Sat | May 25, 2019

PCJ says no oil find in Jamaica

Published:Monday | May 13, 2019 | 3:52 PM
AP photo

Petroleum Corporation of Jamaica (PCJ) says there is no oil find in Jamaica at this time despite positive indicators.

The PCJ says a 3D Seismic Survey in Jamaica’s off-shore areas by Tullow Oil PLC Jamaica was conducted in April 2018 and a preliminary evaluation showed signs which suggest prospective resources of as much as 200 million barrels of oil.

But, it emphasised that the information is at best, indicative and cannot be considered conclusive.

The PCJ explained that the detailed risks associated with these prospective resources can only be determined if a well is drilled.

In keeping with established oil and gas industry protocols, Tullow and the PCJ are now undertaking a detailed analysis of the data which should be completed by the end of December. 

“We are encouraged by the first overview of the results from the 3D seismic survey that was done last year, but there have been situations in other nearby territories where similar indicators were present but they drilled and came up empty so we are not getting ahead of ourselves by making any predictions about the presence of oil or the quantities that may be available,” the PCJ’s Acting General Manager, Brian Richardson explained.

Full Statement

While indicators are relatively positive, Jamaica is not yet at a point where it can declare an “oil find” or predict with certainty the presence of oil and gas in commercial quantities in its on-shore or off-shore exploration areas.

The Petroleum Corporation of Jamaica (PCJ) can confirm that although work is progressing steadily under a 2014 Production Sharing Agreement (PCJ) between the Corporation and Tullow Oil PLC, Jamaica has not “struck oil”; but the lengthy exploration process continues in a positive vein.

In April 2018, Jamaica’s Oil and Gas Exploration Programme marked a major milestone when Tullow carried out the first ever 3D Seismic Survey in Jamaica’s off-shore areas.  The Survey, which covered a 2250 square kilometre area within the Walton Morant Block south of Jamaica, allowed the explorer to collect sound imaging data to generate detailed 3D images of rock layers beneath the seafloor for further detailed analysis to identify potential oil and gas reservoirs. 

While an initial interpretation of data has revealed positive indicators of the potential presence of fluids, at this point there is no scientific confirmation of the actual presence of oil or gas offshore Jamaica. Therefore, although the preliminary evaluation showed signs which suggest prospective resources of as much as 200 million barrels, the information is at best, indicative and cannot be considered conclusive. The detailed risks associated with these prospective resources can only be determined if a well is drilled.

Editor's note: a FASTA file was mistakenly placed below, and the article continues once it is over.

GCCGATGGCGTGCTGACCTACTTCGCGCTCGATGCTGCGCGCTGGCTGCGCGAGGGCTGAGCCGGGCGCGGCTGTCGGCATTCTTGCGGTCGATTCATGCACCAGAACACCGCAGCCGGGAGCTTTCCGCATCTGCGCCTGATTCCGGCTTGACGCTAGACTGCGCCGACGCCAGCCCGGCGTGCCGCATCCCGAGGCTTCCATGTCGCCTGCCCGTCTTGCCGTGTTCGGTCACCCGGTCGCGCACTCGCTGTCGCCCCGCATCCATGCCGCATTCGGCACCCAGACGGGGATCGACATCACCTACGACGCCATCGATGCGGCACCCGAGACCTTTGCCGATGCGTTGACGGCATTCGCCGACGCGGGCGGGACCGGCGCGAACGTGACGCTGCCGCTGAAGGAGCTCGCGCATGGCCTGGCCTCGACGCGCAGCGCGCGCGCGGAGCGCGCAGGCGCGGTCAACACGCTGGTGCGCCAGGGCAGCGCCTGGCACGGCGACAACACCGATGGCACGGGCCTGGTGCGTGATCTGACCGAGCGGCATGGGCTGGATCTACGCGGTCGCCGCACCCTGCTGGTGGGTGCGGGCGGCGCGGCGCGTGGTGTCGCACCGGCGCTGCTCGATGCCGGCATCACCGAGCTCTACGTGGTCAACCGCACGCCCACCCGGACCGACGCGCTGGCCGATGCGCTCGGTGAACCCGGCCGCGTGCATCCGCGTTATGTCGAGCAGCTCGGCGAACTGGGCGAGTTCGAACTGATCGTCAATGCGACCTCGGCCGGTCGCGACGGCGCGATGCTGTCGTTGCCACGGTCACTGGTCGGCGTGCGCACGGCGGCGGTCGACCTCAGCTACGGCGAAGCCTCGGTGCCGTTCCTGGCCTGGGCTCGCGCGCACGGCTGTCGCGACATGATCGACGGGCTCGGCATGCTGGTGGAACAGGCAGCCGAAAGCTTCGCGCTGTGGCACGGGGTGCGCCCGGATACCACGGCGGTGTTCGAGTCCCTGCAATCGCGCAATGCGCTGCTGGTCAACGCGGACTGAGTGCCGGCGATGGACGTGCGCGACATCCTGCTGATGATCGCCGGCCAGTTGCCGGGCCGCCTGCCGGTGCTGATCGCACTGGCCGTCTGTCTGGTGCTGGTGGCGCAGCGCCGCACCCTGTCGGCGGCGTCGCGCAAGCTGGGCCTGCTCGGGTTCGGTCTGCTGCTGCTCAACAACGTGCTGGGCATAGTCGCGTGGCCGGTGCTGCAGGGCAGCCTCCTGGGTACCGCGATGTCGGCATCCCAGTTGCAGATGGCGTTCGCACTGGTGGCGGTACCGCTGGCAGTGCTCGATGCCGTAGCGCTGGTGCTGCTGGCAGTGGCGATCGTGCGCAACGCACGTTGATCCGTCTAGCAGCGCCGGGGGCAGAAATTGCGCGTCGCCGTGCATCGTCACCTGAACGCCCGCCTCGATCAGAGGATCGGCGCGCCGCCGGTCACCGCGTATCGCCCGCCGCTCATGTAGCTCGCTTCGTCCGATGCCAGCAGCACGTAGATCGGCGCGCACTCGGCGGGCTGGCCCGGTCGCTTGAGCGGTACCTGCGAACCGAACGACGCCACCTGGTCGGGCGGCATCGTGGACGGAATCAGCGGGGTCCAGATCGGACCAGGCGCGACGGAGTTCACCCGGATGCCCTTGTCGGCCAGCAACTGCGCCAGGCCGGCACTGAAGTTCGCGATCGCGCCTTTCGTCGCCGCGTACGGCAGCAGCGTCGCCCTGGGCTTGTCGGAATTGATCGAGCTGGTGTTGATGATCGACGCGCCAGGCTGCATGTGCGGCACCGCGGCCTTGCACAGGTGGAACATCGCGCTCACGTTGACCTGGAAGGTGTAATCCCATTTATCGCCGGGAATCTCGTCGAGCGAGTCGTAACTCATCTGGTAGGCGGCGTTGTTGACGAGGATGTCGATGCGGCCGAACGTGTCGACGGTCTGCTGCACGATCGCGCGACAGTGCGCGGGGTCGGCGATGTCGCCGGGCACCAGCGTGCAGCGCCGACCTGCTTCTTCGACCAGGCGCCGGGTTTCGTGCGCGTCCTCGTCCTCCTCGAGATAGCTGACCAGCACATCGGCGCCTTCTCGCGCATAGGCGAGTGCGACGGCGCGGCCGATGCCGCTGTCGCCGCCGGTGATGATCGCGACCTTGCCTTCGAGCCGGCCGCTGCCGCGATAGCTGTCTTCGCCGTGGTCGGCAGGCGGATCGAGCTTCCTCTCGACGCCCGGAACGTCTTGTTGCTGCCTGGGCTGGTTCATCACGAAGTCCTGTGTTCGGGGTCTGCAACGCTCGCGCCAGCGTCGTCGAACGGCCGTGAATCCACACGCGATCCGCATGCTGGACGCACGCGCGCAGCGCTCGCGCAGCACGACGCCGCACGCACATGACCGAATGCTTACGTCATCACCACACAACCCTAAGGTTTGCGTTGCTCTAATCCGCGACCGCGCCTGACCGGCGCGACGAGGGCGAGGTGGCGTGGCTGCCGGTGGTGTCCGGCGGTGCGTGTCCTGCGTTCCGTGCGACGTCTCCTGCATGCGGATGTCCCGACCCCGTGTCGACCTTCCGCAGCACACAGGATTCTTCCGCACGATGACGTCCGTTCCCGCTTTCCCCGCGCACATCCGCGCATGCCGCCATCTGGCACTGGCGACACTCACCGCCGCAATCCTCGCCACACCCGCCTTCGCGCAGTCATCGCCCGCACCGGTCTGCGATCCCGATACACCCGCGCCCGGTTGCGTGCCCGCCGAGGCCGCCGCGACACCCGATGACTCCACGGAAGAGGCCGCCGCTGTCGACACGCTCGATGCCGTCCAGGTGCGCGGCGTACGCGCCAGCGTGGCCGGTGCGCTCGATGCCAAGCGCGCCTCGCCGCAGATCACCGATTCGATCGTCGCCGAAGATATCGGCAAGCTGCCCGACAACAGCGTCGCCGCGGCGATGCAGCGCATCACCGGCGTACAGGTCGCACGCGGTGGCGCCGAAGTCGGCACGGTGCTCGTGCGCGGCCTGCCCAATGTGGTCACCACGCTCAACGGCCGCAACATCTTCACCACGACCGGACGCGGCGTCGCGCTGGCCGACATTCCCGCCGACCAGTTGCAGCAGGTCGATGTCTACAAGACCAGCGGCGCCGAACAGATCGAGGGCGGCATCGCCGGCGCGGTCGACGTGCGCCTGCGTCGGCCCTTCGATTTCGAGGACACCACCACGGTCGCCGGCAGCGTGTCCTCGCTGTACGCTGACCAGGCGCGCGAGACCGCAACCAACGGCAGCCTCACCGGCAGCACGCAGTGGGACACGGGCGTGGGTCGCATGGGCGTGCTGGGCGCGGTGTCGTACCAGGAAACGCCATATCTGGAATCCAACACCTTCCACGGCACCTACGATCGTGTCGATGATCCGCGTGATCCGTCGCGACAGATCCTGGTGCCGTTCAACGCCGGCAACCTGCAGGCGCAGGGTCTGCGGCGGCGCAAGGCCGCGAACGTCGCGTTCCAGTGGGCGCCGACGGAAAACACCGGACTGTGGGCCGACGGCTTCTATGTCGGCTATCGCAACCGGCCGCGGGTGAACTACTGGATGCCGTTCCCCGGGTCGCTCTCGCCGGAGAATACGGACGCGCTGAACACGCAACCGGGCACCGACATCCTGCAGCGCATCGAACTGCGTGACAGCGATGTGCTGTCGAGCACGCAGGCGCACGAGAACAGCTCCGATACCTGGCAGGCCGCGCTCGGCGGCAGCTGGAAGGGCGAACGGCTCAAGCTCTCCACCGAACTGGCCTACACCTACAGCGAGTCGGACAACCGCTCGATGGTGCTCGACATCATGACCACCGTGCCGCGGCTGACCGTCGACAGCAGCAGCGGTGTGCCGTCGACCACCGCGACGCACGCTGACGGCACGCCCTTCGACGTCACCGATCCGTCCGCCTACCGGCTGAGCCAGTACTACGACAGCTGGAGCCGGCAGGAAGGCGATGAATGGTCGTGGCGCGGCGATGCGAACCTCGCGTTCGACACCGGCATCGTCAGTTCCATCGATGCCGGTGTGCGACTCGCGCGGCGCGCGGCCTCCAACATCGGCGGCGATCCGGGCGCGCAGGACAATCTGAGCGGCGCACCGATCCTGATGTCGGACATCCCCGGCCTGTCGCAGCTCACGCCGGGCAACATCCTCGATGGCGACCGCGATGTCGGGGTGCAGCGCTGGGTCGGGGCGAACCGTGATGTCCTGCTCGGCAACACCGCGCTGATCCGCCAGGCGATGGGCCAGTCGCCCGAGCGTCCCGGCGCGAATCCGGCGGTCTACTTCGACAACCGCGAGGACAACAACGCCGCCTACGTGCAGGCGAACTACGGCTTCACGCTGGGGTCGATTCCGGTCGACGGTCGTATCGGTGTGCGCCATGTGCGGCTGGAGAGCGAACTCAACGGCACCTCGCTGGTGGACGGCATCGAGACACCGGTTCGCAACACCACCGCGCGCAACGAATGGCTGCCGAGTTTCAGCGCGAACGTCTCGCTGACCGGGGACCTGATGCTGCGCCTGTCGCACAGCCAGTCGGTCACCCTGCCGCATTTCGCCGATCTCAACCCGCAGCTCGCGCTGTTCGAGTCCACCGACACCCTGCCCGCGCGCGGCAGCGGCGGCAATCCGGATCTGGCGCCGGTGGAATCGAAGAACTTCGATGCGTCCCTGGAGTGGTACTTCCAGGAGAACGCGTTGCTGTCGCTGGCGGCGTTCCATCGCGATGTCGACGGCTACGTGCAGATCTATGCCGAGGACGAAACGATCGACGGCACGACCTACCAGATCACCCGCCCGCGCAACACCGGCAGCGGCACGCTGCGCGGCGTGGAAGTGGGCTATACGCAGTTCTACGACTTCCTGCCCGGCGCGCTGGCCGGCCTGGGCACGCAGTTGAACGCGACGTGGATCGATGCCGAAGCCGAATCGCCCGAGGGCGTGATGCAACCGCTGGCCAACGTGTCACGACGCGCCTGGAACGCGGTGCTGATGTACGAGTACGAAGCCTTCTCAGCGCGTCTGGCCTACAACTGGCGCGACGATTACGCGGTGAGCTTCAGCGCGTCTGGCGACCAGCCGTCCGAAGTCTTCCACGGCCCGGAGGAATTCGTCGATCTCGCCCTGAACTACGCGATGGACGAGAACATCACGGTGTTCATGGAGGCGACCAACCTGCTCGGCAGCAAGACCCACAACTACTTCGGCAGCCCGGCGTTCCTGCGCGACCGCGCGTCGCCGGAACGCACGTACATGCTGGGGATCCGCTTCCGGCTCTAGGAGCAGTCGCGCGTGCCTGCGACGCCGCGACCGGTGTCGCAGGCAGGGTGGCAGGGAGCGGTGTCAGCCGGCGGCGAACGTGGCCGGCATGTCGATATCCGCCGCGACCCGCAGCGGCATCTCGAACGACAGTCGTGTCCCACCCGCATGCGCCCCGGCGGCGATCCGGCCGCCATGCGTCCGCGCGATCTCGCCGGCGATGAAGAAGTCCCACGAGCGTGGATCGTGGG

In keeping with established oil and gas industry protocols, Tullow and the PCJ are now undertaking a detailed analysis of the data which should be completed by the end of December.  The final results of the survey will be among the factors which influence Tullow’s decision-making around a drill or drop decision with a final determination expected by 2020.

“We are encouraged by the first overview of the results from the 3D seismic survey that was done last year, but there have been situations in other nearby territories where similar indicators were present but they drilled and came up empty so we are not getting ahead of ourselves by making any predictions about the presence of oil or the quantities that may be available,” the PCJ’s Acting General Manager, Brian Richardson explained.

“Oil and Gas exploration is a lengthy, painstaking process and there is no getting around the geological work including the data gathering and analysis and we are still taking it step by step,” he added.

“Our focus now is working with Tullow to complete the detailed analysis of the 3D data and then we will have the decision-making about potentially moving to the next stage which would be drilling,” Richardson said. 

“It is an exciting time so we continue to be cautiously optimistic but the only way we will ever be able to speak definitively about the presence of oil or gas in commercial quantities is if we drill and find it.”

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